The vast majority of Redis servers left open on the Internet without any authentication system in place are most likely harboring malware, an Imperva spokesperson said.
The company's experts reached this conclusion after running Redis-based honeypot servers for the last few months.
It's through these honeypot servers that Imperva had previously discovered ReddisWannaMine, a botnet operation that was secretly mining cryptocurrency on open Redis servers left exposed online.
But as time went by and as honeypot data racked up, the Imperva team has also started noticing some trends in compromises of their Redis tests servers.
The most obvious pattern to spot was that attackers kept installing SSH keys on the compromised Redis server so they could access it at a later time.
"We noticed that different attackers use the same keys and/or values to carry out attacks," Imperva said, "a shared key or value between multiple servers is a clear sign of a malicious botnet activity."
Imperva experts than took the SSH keys they've collected through their honeypot and scanned all Redis servers that were left exposed online for the presence of these keys.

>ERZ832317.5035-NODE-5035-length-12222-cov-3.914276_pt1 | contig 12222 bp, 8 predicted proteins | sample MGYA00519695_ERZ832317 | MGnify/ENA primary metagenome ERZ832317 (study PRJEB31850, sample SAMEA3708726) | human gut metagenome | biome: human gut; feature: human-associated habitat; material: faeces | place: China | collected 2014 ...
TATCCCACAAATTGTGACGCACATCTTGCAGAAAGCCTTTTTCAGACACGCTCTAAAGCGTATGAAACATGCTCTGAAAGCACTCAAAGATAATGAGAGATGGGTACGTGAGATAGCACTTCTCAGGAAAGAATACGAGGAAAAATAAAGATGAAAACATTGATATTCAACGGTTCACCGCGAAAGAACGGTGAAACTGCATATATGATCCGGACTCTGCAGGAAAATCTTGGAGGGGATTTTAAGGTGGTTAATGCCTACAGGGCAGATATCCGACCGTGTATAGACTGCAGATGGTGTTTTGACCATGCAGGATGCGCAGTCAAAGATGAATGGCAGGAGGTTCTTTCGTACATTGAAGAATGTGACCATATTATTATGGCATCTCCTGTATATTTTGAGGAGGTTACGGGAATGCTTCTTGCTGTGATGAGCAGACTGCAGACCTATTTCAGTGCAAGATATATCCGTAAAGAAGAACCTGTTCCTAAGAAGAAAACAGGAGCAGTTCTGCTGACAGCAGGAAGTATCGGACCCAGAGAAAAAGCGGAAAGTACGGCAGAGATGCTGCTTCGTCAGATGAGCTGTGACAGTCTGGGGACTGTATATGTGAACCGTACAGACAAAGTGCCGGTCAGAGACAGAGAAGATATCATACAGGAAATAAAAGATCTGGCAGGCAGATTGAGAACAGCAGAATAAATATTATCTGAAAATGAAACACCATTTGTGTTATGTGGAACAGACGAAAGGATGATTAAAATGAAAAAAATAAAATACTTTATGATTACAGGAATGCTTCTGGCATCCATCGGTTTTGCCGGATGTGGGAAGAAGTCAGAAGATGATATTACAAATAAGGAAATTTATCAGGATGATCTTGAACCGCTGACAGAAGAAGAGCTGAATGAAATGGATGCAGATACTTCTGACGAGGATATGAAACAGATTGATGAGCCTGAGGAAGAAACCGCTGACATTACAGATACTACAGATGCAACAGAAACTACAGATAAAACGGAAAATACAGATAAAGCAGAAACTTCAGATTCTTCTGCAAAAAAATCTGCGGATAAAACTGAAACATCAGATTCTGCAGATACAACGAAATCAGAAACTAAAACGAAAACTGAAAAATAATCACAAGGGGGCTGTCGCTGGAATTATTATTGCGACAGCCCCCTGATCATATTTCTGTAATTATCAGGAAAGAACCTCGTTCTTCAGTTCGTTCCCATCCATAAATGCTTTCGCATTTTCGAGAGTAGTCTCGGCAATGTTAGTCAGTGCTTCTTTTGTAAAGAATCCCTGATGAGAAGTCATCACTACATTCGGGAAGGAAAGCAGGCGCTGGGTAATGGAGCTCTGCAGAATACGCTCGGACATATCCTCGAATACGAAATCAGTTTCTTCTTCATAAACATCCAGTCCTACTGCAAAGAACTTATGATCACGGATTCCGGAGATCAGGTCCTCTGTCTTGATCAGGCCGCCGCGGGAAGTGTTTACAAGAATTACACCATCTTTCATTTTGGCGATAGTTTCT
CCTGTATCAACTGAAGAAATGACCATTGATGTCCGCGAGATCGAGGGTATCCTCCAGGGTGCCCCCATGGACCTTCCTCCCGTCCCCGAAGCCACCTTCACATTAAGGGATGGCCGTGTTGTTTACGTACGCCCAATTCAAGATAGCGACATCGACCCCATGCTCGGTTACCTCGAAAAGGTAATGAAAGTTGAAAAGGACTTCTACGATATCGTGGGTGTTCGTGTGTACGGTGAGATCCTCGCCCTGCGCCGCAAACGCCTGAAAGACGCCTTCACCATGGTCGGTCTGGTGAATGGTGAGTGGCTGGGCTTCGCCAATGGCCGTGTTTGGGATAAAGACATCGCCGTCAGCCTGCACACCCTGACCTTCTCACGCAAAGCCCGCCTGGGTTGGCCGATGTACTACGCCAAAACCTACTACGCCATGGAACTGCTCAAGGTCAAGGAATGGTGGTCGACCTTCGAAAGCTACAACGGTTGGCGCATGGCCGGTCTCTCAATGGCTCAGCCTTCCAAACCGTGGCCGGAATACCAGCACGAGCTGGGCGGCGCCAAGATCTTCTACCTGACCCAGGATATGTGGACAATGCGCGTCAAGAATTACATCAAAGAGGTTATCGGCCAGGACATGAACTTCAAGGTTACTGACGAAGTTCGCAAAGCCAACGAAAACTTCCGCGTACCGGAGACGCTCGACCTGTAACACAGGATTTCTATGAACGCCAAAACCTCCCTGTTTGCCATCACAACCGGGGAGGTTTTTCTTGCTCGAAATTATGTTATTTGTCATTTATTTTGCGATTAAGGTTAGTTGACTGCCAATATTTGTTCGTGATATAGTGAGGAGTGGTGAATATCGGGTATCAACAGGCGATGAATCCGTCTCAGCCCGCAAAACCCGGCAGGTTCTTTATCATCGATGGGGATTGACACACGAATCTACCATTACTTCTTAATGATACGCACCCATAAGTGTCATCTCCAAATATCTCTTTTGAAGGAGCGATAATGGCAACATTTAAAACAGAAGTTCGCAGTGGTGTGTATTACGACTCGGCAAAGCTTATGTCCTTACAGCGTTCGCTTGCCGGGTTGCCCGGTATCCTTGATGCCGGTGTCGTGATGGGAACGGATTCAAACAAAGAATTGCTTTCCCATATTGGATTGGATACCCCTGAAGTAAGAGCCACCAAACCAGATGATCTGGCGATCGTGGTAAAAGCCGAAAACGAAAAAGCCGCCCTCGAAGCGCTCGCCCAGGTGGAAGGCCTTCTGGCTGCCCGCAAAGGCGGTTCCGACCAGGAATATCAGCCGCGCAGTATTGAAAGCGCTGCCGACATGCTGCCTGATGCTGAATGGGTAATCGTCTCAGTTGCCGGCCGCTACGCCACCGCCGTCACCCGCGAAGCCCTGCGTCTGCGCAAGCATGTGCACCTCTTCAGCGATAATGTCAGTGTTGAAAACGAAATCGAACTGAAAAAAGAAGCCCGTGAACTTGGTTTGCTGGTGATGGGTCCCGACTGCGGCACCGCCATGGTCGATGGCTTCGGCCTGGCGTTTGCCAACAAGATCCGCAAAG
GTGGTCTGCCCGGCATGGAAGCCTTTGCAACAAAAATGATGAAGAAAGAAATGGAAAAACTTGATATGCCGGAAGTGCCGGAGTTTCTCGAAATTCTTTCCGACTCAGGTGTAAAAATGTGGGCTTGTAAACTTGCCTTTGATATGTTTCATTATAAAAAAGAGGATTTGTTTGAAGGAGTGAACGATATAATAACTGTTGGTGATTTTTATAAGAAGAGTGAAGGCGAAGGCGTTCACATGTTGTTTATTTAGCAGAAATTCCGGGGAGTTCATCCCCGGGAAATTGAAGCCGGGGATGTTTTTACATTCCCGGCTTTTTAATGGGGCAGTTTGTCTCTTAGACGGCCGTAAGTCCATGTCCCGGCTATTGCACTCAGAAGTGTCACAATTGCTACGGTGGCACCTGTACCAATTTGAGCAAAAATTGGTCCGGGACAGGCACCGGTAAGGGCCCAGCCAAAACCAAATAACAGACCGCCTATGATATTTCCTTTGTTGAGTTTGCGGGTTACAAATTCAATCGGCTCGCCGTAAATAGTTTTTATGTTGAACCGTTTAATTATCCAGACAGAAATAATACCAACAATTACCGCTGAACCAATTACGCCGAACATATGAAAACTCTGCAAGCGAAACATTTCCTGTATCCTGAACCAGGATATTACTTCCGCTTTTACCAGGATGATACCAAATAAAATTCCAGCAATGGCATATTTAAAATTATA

There are over 72,000 Redis servers available online today, and according to Imperva, over 10,000 of these responded to its scan request without an error, allowing researchers to determine locally installed SSH keys.
Experts said they've found that over 75% of these servers were featuring an SSH key known to be associated with a malware botnet operation.
One particular key from the list above stands out to this reporter. The "crackit" SSH key has been used for years by a known threat actor.
This malicious key has been previously found on 6,338 Redis servers back in July 2016 by Risk Based Security researchers.
A month later, the same key had been spotted by Duo Lab researchers on over 13,000 Redis servers that had been compromised to hold a fake ransom note demand for 2 Bitcoin.
Furthermore, as Bleeping Computer discovered a few days after the Duo report, the same Redis servers had also been used to host and help spread the FairWare ransomware.
The threat actor behind these attacks on Redis servers is also known to carry out intensive scans for open Redis servers, sometimes compromising machines within minutes after being deployed.
Interesting. Deployed a redis docker test container in the cloud and in no time at all they've added crackit and a hacked ssh key.— Steven Livingstone-Pérez (@stevenlivz) May 14, 2016
The historical malicious activity associated with this SSH key alone, spanning over two years, only proves that Redis servers owners are not generally aware that Redis does not come with a secure-by-default configuration.
Redis servers, as their documentation clearly implies, are meant for closed IT networks, hence the reason they don't come with an access control mechanism enabled by default.
Server admins have to consciously edit the server's configuration file to enable an authentication system, a step that many developers forget.
"Simply put – Redis should not be publicly exposed as it has no default authentication and all the data is stored in clear text," Imperva's Nadav Avital says.